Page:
Scientific studies agree: Companion animals contribute to our emotional well-being and physical health. In turn, we do our best to keep them happy and healthy, and to help them experience a long and full life. Eventually, though, the march of time can bring on infirmity, and an ebbing in quality of their life for our beloved friends. When that time comes, it is more important than ever to do what we can to ease their burden and not prolong suffering.
Few farm animals in this country live out in the open—instead living in vast barns in close confinement. When such facilities catch on fire, the animals are often trapped. From 2013 to 2017, more than 2.7 million farm animals died in the United States as a result of 326 barn fires. The most common culprit is a faulty heating device.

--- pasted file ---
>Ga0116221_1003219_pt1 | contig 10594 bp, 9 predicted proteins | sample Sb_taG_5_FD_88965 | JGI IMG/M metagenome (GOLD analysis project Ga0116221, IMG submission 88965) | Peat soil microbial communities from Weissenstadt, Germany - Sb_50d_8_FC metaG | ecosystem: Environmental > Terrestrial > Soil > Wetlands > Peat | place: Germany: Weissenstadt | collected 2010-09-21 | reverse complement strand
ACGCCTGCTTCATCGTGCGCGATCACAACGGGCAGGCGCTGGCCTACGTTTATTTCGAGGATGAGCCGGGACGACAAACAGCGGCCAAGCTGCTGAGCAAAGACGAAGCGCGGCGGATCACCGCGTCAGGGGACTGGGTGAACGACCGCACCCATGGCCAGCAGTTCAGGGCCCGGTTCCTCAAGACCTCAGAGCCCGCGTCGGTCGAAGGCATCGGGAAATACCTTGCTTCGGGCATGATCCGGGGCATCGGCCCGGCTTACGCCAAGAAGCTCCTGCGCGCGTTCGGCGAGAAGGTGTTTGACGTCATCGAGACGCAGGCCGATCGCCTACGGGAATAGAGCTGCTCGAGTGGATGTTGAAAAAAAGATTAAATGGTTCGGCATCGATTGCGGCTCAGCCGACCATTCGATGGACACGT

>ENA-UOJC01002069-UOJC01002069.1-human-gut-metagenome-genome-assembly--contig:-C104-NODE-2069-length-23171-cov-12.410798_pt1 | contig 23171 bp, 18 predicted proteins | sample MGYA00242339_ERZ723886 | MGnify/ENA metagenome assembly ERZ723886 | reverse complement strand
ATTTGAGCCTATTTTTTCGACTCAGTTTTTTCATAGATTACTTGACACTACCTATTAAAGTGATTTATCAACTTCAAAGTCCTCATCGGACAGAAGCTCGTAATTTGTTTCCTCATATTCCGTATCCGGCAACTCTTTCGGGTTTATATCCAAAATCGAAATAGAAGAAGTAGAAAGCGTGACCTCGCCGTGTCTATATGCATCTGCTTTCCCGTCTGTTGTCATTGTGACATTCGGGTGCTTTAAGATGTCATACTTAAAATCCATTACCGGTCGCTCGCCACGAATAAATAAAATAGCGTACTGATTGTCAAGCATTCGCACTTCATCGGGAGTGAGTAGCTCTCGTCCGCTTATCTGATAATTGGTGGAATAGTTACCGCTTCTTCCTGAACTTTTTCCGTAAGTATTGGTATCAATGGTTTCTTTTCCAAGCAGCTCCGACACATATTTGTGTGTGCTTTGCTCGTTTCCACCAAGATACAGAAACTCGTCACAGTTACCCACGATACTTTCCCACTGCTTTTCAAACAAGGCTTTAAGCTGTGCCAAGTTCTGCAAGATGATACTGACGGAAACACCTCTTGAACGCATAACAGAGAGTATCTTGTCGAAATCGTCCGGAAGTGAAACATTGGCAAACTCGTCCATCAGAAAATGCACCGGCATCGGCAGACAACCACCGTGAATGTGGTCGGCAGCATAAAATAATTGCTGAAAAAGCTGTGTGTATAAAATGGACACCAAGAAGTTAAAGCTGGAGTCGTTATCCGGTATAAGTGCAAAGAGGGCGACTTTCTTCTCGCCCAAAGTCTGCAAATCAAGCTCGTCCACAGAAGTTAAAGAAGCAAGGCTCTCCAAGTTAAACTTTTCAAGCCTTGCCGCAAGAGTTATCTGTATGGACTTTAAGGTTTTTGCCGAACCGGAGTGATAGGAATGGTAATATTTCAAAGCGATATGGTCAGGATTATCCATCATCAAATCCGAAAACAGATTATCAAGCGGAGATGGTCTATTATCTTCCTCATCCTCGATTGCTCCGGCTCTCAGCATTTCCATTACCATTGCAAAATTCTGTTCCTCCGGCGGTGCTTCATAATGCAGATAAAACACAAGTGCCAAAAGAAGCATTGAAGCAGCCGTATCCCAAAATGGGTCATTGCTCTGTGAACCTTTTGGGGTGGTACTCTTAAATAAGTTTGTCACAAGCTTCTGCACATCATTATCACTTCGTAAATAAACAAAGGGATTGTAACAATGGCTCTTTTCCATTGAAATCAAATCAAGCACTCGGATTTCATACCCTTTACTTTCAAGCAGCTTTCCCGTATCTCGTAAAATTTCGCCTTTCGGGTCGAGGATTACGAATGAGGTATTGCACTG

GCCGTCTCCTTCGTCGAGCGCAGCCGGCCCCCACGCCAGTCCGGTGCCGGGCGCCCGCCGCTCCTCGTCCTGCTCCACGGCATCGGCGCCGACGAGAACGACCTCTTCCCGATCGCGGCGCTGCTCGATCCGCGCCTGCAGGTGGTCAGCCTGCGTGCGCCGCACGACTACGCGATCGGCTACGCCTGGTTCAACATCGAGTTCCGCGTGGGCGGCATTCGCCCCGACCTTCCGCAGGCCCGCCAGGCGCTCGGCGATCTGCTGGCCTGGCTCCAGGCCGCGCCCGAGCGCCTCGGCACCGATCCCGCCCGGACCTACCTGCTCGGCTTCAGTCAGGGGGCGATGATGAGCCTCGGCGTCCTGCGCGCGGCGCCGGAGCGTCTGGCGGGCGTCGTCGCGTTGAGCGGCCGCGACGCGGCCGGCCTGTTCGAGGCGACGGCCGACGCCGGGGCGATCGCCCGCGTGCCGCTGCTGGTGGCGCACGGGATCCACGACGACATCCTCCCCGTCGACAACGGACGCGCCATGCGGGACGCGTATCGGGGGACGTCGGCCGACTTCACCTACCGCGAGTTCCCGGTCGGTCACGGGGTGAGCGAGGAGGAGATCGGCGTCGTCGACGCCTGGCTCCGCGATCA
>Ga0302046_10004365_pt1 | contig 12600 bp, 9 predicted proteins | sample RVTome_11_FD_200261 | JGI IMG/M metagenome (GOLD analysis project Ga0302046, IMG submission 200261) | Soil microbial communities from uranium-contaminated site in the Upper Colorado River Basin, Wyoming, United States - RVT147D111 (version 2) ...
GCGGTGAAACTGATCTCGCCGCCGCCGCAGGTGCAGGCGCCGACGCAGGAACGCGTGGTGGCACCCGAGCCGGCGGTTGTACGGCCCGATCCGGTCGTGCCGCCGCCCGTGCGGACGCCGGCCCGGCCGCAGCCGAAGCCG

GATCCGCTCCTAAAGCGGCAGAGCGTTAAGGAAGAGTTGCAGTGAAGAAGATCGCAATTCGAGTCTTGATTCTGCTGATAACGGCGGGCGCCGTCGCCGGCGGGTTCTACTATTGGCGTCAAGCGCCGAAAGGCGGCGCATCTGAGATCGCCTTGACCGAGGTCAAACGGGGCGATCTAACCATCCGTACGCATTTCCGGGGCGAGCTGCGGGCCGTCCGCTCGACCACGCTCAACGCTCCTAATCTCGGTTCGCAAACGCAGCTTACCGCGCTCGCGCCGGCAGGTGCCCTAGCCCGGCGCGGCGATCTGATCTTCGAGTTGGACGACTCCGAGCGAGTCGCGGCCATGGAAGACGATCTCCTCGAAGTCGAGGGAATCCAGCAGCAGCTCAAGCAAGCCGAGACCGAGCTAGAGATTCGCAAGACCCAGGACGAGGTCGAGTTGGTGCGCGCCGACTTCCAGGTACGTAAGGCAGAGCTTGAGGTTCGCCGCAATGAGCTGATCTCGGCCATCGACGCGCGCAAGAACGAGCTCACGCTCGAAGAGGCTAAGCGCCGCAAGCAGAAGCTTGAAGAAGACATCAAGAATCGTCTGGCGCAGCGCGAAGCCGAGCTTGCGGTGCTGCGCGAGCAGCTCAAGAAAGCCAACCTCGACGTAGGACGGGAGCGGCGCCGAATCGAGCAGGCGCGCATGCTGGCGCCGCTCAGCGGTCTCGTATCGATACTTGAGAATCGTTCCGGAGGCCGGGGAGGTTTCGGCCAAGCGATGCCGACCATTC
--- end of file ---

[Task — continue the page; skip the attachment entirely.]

Wild horses in Utah. Wild horses are protected under the Wild Free-Roaming Horses and Burros Act of 1971, which says in its preamble that they are “an integral part of the natural system of the public lands.” Ranchers and state officials who seek unfettered access to western rangelands, however, see them not as integral but rather an impediment. As a result, wild horse numbers are kept artificially low. The Bureau of Land Management is now considering risky ovariectomies of wild mares, despite the availability of effective, far less invasive immunocontraceptives.
A hawksbill sea turtle (Eretmochelys imbricate) cruises the reef off Indonesia’s Raja Ampat Islands. Habitat loss and degradation, entanglement in fishing gear, ingestion of marine debris, slaughter for meat, and the tortoiseshell trade have taken a heavy toll on this critically endangered animal.